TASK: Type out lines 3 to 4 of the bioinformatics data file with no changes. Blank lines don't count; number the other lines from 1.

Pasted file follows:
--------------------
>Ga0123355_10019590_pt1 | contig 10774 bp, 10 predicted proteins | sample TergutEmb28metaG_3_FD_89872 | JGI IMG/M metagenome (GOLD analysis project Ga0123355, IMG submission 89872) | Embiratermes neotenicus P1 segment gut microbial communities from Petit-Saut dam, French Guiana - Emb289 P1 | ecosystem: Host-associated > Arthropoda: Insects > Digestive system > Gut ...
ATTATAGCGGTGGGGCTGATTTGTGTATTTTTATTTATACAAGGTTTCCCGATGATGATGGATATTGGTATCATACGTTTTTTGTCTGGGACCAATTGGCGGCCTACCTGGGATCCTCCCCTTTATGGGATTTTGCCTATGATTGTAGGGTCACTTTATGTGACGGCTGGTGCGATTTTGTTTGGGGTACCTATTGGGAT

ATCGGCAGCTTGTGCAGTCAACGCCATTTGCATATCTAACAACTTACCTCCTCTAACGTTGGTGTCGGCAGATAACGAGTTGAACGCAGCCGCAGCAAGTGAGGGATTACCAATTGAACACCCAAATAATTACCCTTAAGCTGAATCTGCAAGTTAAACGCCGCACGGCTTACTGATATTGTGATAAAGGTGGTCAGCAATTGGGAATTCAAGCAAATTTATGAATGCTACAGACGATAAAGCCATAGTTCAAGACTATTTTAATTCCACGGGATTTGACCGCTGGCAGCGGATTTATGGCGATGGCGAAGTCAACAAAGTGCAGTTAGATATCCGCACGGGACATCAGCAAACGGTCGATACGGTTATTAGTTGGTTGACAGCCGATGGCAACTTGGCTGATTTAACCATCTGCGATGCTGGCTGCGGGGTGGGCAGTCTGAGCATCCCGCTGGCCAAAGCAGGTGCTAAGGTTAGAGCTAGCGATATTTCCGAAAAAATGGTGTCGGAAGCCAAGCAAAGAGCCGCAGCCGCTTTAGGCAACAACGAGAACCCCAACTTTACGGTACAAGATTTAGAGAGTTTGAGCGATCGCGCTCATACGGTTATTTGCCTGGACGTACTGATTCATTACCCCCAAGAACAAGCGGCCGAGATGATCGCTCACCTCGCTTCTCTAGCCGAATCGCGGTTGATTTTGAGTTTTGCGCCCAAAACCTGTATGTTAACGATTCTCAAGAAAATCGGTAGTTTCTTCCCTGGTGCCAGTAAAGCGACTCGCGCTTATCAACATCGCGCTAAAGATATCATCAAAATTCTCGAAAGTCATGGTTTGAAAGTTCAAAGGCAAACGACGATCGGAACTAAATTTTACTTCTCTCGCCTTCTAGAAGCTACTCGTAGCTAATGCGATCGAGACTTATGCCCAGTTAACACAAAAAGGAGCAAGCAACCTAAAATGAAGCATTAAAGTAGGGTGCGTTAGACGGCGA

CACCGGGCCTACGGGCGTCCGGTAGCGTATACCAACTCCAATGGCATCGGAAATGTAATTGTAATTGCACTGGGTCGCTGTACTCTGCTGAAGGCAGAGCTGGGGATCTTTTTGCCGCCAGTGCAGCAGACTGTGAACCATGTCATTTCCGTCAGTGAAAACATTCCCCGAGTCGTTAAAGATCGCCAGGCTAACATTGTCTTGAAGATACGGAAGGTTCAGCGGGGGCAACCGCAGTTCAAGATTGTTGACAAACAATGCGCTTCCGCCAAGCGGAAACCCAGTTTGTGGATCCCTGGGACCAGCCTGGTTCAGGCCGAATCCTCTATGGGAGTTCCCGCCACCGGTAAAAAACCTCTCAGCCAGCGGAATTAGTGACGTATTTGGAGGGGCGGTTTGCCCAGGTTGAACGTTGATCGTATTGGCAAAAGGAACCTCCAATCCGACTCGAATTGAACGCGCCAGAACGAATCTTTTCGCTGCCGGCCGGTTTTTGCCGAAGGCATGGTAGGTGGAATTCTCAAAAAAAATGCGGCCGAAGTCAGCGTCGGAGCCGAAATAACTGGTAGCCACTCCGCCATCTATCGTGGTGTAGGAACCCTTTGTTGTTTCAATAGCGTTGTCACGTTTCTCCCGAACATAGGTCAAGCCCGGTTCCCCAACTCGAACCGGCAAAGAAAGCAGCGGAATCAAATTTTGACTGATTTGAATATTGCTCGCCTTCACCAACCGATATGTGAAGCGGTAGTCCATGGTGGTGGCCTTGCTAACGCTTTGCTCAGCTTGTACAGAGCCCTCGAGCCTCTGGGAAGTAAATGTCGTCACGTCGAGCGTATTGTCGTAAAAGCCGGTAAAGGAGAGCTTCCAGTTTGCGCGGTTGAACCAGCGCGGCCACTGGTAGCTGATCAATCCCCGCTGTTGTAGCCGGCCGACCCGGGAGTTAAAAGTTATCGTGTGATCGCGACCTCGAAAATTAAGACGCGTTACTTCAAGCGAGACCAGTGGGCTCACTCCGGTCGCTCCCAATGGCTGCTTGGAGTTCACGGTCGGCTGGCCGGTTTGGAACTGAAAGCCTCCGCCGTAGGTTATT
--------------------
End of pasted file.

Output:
ATCGGCAGCTTGTGCAGTCAACGCCATTTGCATATCTAACAACTTACCTCCTCTAACGTTGGTGTCGGCAGATAACGAGTTGAACGCAGCCGCAGCAAGTGAGGGATTACCAATTGAACACCCAAATAATTACCCTTAAGCTGAATCTGCAAGTTAAACGCCGCACGGCTTACTGATATTGTGATAAAGGTGGTCAGCAATTGGGAATTCAAGCAAATTTATGAATGCTACAGACGATAAAGCCATAGTTCAAGACTATTTTAATTCCACGGGATTTGACCGCTGGCAGCGGATTTATGGCGATGGCGAAGTCAACAAAGTGCAGTTAGATATCCGCACGGGACATCAGCAAACGGTCGATACGGTTATTAGTTGGTTGACAGCCGATGGCAACTTGGCTGATTTAACCATCTGCGATGCTGGCTGCGGGGTGGGCAGTCTGAGCATCCCGCTGGCCAAAGCAGGTGCTAAGGTTAGAGCTAGCGATATTTCCGAAAAAATGGTGTCGGAAGCCAAGCAAAGAGCCGCAGCCGCTTTAGGCAACAACGAGAACCCCAACTTTACGGTACAAGATTTAGAGAGTTTGAGCGATCGCGCTCATACGGTTATTTGCCTGGACGTACTGATTCATTACCCCCAAGAACAAGCGGCCGAGATGATCGCTCACCTCGCTTCTCTAGCCGAATCGCGGTTGATTTTGAGTTTTGCGCCCAAAACCTGTATGTTAACGATTCTCAAGAAAATCGGTAGTTTCTTCCCTGGTGCCAGTAAAGCGACTCGCGCTTATCAACATCGCGCTAAAGATATCATCAAAATTCTCGAAAGTCATGGTTTGAAAGTTCAAAGGCAAACGACGATCGGAACTAAATTTTACTTCTCTCGCCTTCTAGAAGCTACTCGTAGCTAATGCGATCGAGACTTATGCCCAGTTAACACAAAAAGGAGCAAGCAACCTAAAATGAAGCATTAAAGTAGGGTGCGTTAGACGGCGA

CACCGGGCCTACGGGCGTCCGGTAGCGTATACCAACTCCAATGGCATCGGAAATGTAATTGTAATTGCACTGGGTCGCTGTACTCTGCTGAAGGCAGAGCTGGGGATCTTTTTGCCGCCAGTGCAGCAGACTGTGAACCATGTCATTTCCGTCAGTGAAAACATTCCCCGAGTCGTTAAAGATCGCCAGGCTAACATTGTCTTGAAGATACGGAAGGTTCAGCGGGGGCAACCGCAGTTCAAGATTGTTGACAAACAATGCGCTTCCGCCAAGCGGAAACCCAGTTTGTGGATCCCTGGGACCAGCCTGGTTCAGGCCGAATCCTCTATGGGAGTTCCCGCCACCGGTAAAAAACCTCTCAGCCAGCGGAATTAGTGACGTATTTGGAGGGGCGGTTTGCCCAGGTTGAACGTTGATCGTATTGGCAAAAGGAACCTCCAATCCGACTCGAATTGAACGCGCCAGAACGAATCTTTTCGCTGCCGGCCGGTTTTTGCCGAAGGCATGGTAGGTGGAATTCTCAAAAAAAATGCGGCCGAAGTCAGCGTCGGAGCCGAAATAACTGGTAGCCACTCCGCCATCTATCGTGGTGTAGGAACCCTTTGTTGTTTCAATAGCGTTGTCACGTTTCTCCCGAACATAGGTCAAGCCCGGTTCCCCAACTCGAACCGGCAAAGAAAGCAGCGGAATCAAATTTTGACTGATTTGAATATTGCTCGCCTTCACCAACCGATATGTGAAGCGGTAGTCCATGGTGGTGGCCTTGCTAACGCTTTGCTCAGCTTGTACAGAGCCCTCGAGCCTCTGGGAAGTAAATGTCGTCACGTCGAGCGTATTGTCGTAAAAGCCGGTAAAGGAGAGCTTCCAGTTTGCGCGGTTGAACCAGCGCGGCCACTGGTAGCTGATCAATCCCCGCTGTTGTAGCCGGCCGACCCGGGAGTTAAAAGTTATCGTGTGATCGCGACCTCGAAAATTAAGACGCGTTACTTCAAGCGAGACCAGTGGGCTCACTCCGGTCGCTCCCAATGGCTGCTTGGAGTTCACGGTCGGCTGGCCGGTTTGGAACTGAAAGCCTCCGCCGTAGGTTATT